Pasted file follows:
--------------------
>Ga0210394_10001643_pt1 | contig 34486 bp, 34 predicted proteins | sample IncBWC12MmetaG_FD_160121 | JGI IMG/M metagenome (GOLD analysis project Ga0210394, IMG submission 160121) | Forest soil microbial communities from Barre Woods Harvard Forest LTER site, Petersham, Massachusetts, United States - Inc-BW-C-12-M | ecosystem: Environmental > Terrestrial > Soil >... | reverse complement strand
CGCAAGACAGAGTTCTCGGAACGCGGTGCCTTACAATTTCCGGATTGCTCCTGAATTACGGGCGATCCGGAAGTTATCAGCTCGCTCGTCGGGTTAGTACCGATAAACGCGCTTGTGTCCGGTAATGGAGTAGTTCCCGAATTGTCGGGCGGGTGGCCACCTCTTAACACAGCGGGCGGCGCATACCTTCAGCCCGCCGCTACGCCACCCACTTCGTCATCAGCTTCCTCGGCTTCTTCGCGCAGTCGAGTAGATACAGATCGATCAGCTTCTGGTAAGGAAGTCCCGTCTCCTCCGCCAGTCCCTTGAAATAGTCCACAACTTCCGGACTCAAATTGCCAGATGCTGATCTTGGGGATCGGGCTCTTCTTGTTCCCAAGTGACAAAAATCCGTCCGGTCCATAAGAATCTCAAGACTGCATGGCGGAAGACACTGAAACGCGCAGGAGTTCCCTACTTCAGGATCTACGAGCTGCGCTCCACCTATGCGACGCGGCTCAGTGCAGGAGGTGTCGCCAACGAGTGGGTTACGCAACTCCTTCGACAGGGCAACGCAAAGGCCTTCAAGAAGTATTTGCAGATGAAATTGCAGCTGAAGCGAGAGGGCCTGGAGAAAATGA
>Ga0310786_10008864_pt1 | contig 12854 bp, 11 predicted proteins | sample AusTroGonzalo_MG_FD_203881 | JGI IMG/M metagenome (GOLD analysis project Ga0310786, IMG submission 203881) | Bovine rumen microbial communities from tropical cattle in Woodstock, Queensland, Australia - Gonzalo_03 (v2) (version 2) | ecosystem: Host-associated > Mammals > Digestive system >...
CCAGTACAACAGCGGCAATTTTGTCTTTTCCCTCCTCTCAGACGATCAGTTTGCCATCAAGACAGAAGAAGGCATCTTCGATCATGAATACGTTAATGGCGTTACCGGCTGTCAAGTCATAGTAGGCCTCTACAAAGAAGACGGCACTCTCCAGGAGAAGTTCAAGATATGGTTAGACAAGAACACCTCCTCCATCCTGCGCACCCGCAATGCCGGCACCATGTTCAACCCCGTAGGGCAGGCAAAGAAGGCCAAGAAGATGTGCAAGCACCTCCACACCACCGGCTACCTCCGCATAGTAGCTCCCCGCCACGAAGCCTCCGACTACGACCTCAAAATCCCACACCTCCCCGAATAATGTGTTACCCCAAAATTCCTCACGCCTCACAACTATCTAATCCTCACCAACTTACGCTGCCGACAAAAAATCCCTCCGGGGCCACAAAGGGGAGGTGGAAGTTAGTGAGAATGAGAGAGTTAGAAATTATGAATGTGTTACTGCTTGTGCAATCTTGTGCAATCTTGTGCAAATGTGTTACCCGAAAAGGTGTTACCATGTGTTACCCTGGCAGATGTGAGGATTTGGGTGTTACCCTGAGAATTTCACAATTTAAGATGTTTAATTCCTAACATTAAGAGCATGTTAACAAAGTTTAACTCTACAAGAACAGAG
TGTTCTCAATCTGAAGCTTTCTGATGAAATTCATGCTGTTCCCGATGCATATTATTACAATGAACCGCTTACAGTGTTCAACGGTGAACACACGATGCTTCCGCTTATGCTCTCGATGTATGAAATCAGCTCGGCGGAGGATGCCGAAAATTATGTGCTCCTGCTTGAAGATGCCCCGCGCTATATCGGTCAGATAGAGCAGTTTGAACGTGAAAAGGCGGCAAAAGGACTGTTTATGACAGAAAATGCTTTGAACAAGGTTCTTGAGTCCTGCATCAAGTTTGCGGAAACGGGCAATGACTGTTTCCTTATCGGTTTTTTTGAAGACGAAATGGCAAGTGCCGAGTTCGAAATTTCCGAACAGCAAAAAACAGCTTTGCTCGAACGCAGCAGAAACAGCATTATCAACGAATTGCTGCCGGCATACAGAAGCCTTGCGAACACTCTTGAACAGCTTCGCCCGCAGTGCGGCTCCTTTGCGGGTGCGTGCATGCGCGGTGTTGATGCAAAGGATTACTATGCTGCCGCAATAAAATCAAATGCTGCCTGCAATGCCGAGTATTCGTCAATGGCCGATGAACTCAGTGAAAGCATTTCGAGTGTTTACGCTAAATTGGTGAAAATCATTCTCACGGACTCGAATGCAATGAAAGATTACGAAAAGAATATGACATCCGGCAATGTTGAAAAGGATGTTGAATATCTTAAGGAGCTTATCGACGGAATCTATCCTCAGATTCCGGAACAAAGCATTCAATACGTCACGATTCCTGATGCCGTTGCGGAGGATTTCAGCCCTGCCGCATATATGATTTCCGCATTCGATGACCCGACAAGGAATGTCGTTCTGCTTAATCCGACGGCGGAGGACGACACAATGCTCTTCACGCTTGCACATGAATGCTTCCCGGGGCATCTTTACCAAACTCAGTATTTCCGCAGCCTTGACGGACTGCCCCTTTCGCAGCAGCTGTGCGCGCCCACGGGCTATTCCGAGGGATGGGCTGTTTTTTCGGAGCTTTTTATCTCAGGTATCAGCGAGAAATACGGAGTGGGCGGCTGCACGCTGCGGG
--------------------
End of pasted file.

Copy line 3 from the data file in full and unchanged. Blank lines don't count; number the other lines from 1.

>Ga0310786_10008864_pt1 | contig 12854 bp, 11 predicted proteins | sample AusTroGonzalo_MG_FD_203881 | JGI IMG/M metagenome (GOLD analysis project Ga0310786, IMG submission 203881) | Bovine rumen microbial communities from tropical cattle in Woodstock, Queensland, Australia - Gonzalo_03 (v2) (version 2) | ecosystem: Host-associated > Mammals > Digestive system >...